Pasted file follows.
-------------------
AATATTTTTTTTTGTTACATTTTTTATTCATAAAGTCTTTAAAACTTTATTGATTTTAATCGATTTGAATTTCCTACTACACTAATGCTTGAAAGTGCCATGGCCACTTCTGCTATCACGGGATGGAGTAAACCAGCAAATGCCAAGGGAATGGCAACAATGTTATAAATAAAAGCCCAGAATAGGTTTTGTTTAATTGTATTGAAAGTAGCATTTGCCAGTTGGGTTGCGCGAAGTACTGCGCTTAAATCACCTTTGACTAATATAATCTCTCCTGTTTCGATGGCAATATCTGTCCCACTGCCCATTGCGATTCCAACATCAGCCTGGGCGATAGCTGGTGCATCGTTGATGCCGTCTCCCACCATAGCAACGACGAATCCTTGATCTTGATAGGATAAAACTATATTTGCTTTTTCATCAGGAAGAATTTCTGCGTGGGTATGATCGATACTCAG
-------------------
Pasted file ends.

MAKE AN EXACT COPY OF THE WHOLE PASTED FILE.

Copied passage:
AATATTTTTTTTTGTTACATTTTTTATTCATAAAGTCTTTAAAACTTTATTGATTTTAATCGATTTGAATTTCCTACTACACTAATGCTTGAAAGTGCCATGGCCACTTCTGCTATCACGGGATGGAGTAAACCAGCAAATGCCAAGGGAATGGCAACAATGTTATAAATAAAAGCCCAGAATAGGTTTTGTTTAATTGTATTGAAAGTAGCATTTGCCAGTTGGGTTGCGCGAAGTACTGCGCTTAAATCACCTTTGACTAATATAATCTCTCCTGTTTCGATGGCAATATCTGTCCCACTGCCCATTGCGATTCCAACATCAGCCTGGGCGATAGCTGGTGCATCGTTGATGCCGTCTCCCACCATAGCAACGACGAATCCTTGATCTTGATAGGATAAAACTATATTTGCTTTTTCATCAGGAAGAATTTCTGCGTGGGTATGATCGATACTCAG